Academics > Productions


2016-2017 Season

"Whose Life is it Anyway"
written by Brian Clark 
directed by Steven Marc Weiss

Oct. 28, 29 and 30; Nov. 3, 4 and 5

Whose Life is it Anyway? postcard

Claire Harrison, a sculptor, has suffered a ruptured spinal column in a severe car accident and is now paralyzed from the neck down with no hope of recovery. Once out of harm, she views her situation as a choice between accepting perpetual life support or dying with dignity, and she quite lucidly prepares to let go of life. But the hospital staff will not comply with her desire to be removed from medical treatment. Infused with a surprising amount of humor, this entertaining play nevertheless grapples with the ultimate serious dilemma—what can I do when the quality of my own life becomes untenable?

"You're A Good Man, Charlie Brown"
based on the Comic Strip "Peanuts" by Charles M. Schulz
book, music and lyrics by Clark Gesner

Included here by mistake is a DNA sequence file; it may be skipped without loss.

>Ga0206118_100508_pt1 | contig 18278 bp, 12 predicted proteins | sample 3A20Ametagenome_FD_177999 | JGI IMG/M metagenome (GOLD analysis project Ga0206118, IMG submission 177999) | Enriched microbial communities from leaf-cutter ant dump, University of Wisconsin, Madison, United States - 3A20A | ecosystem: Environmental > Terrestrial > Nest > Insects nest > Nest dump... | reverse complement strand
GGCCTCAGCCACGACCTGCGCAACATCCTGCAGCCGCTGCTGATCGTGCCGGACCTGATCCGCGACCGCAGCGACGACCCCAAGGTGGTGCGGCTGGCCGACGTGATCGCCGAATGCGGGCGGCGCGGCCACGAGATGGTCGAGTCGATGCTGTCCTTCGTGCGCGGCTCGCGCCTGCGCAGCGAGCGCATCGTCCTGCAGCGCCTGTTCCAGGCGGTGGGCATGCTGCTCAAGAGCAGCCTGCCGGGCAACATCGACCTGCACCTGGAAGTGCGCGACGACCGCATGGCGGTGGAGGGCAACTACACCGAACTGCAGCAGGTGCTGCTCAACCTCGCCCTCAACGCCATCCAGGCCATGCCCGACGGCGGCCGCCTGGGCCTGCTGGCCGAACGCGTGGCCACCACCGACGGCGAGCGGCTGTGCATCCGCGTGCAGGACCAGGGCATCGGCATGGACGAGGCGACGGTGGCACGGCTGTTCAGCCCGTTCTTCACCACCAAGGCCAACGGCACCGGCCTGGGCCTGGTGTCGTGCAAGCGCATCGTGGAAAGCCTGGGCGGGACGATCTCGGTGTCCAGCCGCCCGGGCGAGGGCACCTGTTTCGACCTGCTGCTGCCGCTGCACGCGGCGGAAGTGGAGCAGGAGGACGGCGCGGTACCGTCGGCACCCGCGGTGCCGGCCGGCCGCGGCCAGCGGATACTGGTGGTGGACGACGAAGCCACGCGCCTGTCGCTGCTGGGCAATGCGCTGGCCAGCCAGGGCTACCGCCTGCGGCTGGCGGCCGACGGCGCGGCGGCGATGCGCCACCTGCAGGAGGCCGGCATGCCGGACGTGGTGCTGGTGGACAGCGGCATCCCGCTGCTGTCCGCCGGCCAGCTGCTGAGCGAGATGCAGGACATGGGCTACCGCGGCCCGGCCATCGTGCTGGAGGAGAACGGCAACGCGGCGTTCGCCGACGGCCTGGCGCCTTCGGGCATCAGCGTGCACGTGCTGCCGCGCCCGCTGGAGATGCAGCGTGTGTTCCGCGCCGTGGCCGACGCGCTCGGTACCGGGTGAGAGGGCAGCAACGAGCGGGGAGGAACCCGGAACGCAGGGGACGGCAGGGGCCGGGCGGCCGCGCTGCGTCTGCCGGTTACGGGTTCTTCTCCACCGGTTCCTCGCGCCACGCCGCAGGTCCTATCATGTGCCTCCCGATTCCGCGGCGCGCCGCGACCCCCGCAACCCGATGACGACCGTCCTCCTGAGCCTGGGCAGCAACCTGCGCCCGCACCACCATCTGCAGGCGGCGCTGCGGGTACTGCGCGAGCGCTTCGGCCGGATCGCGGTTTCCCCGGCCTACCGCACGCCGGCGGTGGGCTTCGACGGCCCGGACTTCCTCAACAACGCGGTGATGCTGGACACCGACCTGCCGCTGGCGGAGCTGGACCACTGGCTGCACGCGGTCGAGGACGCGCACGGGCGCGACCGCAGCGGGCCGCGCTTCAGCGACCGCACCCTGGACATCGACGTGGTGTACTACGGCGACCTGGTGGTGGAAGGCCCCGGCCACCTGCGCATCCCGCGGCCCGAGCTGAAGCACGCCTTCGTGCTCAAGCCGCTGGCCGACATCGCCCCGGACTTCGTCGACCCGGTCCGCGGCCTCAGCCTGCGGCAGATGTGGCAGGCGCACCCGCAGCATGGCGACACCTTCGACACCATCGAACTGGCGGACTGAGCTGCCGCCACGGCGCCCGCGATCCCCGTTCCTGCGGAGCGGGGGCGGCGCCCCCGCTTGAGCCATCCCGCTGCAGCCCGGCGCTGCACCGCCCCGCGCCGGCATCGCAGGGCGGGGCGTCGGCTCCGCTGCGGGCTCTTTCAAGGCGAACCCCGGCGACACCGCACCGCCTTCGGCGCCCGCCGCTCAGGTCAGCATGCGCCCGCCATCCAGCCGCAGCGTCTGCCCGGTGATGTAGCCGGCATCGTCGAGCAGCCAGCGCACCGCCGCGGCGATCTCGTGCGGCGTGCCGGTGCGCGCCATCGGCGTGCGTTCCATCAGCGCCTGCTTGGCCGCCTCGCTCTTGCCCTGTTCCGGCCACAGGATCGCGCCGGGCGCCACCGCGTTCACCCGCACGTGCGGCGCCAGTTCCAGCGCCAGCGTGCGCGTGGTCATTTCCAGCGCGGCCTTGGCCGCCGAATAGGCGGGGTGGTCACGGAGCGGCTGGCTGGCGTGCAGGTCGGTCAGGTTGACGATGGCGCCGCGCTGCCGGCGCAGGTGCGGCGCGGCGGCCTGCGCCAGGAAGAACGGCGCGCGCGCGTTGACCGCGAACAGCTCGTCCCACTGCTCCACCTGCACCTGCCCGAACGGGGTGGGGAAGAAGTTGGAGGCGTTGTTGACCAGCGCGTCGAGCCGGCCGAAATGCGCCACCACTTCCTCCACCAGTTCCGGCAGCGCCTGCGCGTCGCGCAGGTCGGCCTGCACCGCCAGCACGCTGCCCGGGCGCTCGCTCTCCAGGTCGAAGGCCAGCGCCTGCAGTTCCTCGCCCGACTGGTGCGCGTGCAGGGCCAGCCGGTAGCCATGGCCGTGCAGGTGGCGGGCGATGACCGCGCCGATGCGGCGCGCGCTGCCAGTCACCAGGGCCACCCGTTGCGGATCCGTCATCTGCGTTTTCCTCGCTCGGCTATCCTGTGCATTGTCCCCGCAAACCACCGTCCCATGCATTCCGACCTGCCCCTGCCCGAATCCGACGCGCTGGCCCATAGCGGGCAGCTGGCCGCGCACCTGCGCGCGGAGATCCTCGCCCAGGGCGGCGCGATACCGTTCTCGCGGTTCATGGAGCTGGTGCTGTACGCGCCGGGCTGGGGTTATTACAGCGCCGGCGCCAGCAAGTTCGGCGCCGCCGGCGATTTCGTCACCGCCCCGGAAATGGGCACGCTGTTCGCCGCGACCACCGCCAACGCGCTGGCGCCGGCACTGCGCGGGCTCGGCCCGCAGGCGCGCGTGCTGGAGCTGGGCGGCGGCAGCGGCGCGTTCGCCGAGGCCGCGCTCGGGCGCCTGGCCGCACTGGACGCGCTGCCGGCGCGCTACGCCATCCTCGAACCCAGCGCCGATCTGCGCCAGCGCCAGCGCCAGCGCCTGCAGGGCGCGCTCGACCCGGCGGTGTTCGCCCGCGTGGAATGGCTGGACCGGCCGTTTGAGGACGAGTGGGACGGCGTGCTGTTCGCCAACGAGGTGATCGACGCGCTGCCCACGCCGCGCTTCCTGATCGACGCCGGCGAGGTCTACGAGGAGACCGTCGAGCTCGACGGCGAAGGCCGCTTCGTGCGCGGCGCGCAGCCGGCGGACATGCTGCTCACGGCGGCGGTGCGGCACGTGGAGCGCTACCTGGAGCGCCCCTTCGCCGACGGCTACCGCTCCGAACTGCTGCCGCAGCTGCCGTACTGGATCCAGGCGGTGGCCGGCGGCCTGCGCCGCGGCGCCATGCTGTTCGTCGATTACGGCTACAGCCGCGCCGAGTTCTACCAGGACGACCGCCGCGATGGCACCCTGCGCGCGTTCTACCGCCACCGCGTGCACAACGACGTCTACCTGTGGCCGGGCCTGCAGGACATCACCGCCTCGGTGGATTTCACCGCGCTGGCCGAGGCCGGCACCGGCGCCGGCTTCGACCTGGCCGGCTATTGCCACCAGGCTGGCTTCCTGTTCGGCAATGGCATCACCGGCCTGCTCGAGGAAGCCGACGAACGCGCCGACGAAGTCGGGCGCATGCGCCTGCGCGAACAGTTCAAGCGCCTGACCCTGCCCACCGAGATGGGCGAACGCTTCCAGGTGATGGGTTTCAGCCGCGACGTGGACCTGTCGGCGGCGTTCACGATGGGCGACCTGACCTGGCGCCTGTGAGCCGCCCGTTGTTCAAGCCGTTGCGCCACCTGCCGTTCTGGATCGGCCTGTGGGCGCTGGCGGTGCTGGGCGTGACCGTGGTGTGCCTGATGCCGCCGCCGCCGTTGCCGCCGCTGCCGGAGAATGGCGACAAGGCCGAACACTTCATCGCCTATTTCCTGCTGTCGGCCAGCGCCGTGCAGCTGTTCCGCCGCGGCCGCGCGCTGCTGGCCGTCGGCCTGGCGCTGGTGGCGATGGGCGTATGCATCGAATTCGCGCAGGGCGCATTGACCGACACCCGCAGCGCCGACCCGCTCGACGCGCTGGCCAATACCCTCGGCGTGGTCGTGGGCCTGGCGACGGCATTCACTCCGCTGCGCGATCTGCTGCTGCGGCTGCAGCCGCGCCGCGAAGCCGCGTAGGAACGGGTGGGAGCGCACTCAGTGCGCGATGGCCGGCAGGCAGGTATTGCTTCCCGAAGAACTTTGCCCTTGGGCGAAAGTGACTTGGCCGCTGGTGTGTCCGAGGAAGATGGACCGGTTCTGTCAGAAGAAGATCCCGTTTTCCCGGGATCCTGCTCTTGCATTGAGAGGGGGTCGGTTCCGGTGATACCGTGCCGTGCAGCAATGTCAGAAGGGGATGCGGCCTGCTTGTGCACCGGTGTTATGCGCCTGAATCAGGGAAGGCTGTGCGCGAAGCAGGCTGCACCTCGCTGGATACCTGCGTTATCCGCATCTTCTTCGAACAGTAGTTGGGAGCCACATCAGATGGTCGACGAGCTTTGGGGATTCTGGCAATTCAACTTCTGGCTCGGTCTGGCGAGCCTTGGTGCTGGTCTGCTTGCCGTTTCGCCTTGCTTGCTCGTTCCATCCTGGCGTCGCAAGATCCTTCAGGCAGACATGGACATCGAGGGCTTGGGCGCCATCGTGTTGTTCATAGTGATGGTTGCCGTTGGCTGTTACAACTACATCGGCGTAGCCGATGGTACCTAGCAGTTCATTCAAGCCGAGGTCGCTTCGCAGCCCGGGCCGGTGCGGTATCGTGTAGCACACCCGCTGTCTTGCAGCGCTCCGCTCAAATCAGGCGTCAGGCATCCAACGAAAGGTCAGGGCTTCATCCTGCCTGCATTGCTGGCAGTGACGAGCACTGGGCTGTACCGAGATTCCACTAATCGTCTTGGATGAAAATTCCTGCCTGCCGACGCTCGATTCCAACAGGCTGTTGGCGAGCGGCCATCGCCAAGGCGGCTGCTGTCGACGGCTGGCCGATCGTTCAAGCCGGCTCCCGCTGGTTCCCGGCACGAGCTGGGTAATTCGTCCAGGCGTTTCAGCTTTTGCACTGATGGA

additional dialogue by Michael Mayer
additional music and lyrics by Andrew Lippa
guest directed by Christopher Okiishi
musical direction by Michelle Perrin Blair

Feb. 3, 4, 5, 9, 10 and 11

You're A Good Man, Charlie Brown postcard

Bursting with new life and fresh orchestrations, the beloved characters from the mind of Charles Schultz will leap into song at Coe College this winter. "You're A Good Man, Charlie Brown" follows the title character and his neighborhood friends Linus, Lucy, Schroeder and Sally—as well as his iconic dog Snoopy—through a typical year in the life of a young person trying to figure out the world. Watch Charlie navigate the existential crises that are the stuff of childhood: school, family, baseball, kites and even the dawning awareness of a Little Red Haired Girl. Featuring the original Clark Gesner songs with new arrangements and two new songs by Andrew Lippa ("The Addams Family").


"A Bright Room Called Day"
written by Tony Kushner
directed by Dennis Barnett

April 7, 8, 9, 13, 14 and 15

A Bright Room Called Day postcard

"A Bright Room Called Day," written by the Pulitzer Prize-winning author of "Angels in America," follows a group of leftist artists living in Berlin in 1932 as they joke about, agonize over and generally disbelieve the rising popularity of a man named Hitler. Alarming in its timeliness, the play drives the point home by including the perspective of a contemporary character, as she and the German characters struggle with how people's lives are affected by the reality of fascism.